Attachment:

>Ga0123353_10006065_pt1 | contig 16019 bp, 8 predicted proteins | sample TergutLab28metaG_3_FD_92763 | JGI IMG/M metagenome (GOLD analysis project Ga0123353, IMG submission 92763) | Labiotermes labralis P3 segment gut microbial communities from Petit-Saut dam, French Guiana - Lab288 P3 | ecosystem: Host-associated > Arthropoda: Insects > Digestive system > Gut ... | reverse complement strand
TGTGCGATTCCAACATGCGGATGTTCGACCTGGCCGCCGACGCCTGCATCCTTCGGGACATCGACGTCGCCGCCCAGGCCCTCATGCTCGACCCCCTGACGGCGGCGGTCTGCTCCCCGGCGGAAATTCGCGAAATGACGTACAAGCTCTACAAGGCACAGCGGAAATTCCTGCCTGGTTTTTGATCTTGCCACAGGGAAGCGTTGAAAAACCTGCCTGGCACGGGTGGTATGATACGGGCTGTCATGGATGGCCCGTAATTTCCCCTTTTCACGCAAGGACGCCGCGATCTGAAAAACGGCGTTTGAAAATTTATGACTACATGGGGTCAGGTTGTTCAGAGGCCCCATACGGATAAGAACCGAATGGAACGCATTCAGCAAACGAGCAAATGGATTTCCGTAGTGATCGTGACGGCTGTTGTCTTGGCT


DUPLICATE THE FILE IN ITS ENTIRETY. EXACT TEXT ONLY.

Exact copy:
>Ga0123353_10006065_pt1 | contig 16019 bp, 8 predicted proteins | sample TergutLab28metaG_3_FD_92763 | JGI IMG/M metagenome (GOLD analysis project Ga0123353, IMG submission 92763) | Labiotermes labralis P3 segment gut microbial communities from Petit-Saut dam, French Guiana - Lab288 P3 | ecosystem: Host-associated > Arthropoda: Insects > Digestive system > Gut ... | reverse complement strand
TGTGCGATTCCAACATGCGGATGTTCGACCTGGCCGCCGACGCCTGCATCCTTCGGGACATCGACGTCGCCGCCCAGGCCCTCATGCTCGACCCCCTGACGGCGGCGGTCTGCTCCCCGGCGGAAATTCGCGAAATGACGTACAAGCTCTACAAGGCACAGCGGAAATTCCTGCCTGGTTTTTGATCTTGCCACAGGGAAGCGTTGAAAAACCTGCCTGGCACGGGTGGTATGATACGGGCTGTCATGGATGGCCCGTAATTTCCCCTTTTCACGCAAGGACGCCGCGATCTGAAAAACGGCGTTTGAAAATTTATGACTACATGGGGTCAGGTTGTTCAGAGGCCCCATACGGATAAGAACCGAATGGAACGCATTCAGCAAACGAGCAAATGGATTTCCGTAGTGATCGTGACGGCTGTTGTCTTGGCT